It is difficult to watch Dil Bechara without the tragic death of the lead Sushant Singh Rajput always at the back of the mind. More so, since it has turned out to be more a tribute to the talented actor than a movie like any other to watch, review, rate.
Mukesh Chhabra’s official remake of The Fault In Our Stars, which was based on John Green’s best-selling YA novel, had a winning template to go by, and he made changes that do not add to the story in any way; rather add a touch of hamminess the romance between two terminally ill youngsters.
In Hindi cinema practically everything that could have been said about living life to the fullest was achieved by Hrishikesh Mukherjee’s masterpiece, Anand. There have been other films like Ankhiyon Ke Jharokhon Se, Mili, Yaad Rakhegi Duniya, about cancer-afflicted leads—Erich Segal’s mushy Love Story and its movie version, being the main inspirations.
To Chhabra’s credit, Dil Bechara is not an overdone tearjerker. Of course, there is a sense of gloom underpinning the love story, but also that breezy joie de vivre that Immanuel Rajkumar Junior aka Manny (Rajput) brings to the screen. The way Rajput played Manny, he made guy look sweet and funny even in the stalker-ish bits, even when a line has to be added to explain why a 24-year-old is still in college or when he is asked why he doesn’t have a job.
The audience is not given any background about Manny—nothing about the odd name, the wealth that allows him to skip working, the troubled relationship with his father just vaguely hinted at. He is the male version of the manic pixie that is usually the domain of young girls in romantic movies. The leg amputated due to cancer does not slow him down in the least—he is introduced with a quite unnecessary college dance number, and saddled with a Rajinikant obsession.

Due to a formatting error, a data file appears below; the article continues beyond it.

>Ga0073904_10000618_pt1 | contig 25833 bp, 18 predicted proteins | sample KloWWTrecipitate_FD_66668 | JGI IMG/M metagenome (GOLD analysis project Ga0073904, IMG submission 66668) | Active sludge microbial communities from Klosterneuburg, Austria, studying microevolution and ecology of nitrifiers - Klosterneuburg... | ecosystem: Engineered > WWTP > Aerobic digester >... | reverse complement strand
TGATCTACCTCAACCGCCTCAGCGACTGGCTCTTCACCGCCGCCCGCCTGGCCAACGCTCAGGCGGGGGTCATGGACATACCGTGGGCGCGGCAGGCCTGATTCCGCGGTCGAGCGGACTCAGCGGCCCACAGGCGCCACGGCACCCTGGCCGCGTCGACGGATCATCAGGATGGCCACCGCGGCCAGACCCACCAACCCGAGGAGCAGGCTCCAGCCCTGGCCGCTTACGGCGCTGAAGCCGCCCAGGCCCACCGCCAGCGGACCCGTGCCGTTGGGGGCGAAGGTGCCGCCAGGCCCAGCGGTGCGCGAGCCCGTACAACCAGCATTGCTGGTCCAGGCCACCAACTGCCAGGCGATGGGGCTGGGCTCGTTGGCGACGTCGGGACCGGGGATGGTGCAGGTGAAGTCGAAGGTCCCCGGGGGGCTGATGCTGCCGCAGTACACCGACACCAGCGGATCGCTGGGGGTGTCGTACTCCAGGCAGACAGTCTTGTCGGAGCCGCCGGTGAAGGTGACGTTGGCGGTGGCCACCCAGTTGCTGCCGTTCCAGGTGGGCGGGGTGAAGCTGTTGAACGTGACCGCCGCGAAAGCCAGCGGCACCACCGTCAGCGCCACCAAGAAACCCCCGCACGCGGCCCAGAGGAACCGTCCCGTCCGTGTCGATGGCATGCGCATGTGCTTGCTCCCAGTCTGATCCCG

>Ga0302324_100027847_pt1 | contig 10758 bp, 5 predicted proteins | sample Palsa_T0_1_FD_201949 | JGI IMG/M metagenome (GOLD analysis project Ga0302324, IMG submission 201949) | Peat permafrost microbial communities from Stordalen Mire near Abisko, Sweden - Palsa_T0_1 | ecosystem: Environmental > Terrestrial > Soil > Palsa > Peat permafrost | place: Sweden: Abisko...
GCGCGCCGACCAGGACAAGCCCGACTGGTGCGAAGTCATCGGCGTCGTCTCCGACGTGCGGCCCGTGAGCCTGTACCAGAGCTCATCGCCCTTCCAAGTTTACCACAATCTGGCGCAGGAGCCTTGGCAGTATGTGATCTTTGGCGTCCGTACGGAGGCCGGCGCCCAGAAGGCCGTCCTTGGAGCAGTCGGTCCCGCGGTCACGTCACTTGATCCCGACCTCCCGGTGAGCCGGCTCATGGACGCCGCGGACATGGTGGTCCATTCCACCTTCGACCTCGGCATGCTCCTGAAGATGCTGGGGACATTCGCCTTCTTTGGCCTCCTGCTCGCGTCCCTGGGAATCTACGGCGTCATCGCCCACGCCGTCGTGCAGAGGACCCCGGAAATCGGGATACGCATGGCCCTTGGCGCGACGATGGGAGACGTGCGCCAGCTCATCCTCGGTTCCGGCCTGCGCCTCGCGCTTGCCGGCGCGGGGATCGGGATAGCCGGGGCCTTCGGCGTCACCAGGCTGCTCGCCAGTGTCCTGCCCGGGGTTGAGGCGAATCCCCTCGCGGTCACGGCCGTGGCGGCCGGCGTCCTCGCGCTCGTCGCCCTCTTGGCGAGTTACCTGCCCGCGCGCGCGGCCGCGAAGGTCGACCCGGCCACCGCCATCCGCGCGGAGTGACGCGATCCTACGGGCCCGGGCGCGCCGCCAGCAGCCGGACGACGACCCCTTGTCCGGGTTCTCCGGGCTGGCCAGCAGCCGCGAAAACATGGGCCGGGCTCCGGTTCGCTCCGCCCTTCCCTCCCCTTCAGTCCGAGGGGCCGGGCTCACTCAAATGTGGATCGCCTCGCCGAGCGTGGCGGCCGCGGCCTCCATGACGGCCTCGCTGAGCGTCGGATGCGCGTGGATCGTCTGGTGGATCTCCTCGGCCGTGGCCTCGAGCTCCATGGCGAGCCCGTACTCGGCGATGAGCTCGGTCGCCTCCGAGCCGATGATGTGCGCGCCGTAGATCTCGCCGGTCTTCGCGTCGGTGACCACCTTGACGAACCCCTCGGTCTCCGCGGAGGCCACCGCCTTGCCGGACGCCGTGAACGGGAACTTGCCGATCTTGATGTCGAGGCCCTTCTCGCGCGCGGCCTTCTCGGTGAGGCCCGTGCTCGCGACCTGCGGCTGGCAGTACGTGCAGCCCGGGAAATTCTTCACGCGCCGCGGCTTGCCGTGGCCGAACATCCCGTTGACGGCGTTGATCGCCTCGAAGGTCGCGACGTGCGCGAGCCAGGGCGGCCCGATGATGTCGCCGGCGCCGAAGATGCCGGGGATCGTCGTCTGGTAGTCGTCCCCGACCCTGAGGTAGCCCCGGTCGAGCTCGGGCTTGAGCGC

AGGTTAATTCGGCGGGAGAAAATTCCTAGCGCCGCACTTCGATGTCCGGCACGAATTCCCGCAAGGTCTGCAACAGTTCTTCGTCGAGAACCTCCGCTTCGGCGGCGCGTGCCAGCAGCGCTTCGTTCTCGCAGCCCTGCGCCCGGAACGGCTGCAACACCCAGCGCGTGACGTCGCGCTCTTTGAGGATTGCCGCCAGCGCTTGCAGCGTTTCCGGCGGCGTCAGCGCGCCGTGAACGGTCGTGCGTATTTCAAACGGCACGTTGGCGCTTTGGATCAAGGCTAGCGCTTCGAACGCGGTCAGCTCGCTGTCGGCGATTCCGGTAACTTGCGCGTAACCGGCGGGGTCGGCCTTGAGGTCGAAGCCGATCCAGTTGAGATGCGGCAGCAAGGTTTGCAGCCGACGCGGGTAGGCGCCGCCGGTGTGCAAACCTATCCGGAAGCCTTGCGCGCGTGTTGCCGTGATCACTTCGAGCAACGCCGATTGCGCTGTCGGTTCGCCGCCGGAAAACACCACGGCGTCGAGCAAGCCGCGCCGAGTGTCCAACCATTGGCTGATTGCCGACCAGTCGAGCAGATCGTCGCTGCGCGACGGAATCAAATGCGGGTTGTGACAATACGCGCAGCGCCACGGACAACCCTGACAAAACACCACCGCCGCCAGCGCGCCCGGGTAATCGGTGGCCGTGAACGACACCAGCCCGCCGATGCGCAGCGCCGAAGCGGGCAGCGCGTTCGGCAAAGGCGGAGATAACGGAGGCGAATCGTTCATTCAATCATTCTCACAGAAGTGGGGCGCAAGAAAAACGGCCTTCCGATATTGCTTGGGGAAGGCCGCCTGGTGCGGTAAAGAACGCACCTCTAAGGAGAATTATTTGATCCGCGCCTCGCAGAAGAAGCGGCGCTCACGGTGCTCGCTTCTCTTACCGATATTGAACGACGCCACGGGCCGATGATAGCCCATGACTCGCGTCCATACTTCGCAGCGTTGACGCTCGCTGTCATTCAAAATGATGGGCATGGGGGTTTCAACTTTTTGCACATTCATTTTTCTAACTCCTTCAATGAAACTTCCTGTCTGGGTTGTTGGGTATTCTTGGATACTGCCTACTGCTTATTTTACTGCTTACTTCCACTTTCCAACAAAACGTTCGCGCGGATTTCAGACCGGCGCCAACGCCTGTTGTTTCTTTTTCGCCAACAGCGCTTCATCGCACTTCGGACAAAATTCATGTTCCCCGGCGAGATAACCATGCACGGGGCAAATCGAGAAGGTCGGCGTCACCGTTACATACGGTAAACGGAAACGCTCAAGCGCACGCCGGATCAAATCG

Kizie Basu (Sanjana Sanghi—charmingly fresh-faced) suffers from thyroid cancer that necessitates lugging around an oxygen cylinder she has named Pushpinder. Her parents (Swastika Mukherjee-Saswata Chatterjee) are written as generic strict mom-indulgent dad, whose anguish at their daughter’s condition is glossed over.
The film is set in Jamshedpur, where Kizie has moved with her parents from Zambia; she would have been depressed and lonely but for Manny deciding to teach her that life is worth living. In the original, the girl is obsessed by an author who left a book incomplete; Kizie is crazy about a musician who left a song unfinished. She wants to go to Paris to meet him (Amsterdam in the original), though here there are no money issues here (in the book and Hollywood film, they had to struggle to raise money for the trip.
The Paris sequences are lovely even though the meeting with the musician is a disaster (Saif Ali Khan in a thankless cameo), and the feeling of melancholy gets stronger as Manny suffers a relapse. (AR Rahman’s music captures the mood).
Manny and his best buddy JP (Sahil Vaid) have been shooting a film before ocular cancer takes away his sight. The film they shoot with Manny and Kizie is ridiculously cheesy, but turns out to be a lump-in-the-throat moment, because of Rajput’s heartbreaking death. The import of the message Manny leaves behind: “Janam kab lena hai aur marna kab hai yeh hum decide nahi kar sakte, lekin kaise jeena hai woh toh hum decide kar sakte hai” is not lost on the star’s fans, or the millions of moviegoers who never knew him, but sincerely mourned a bright talent gone too soon.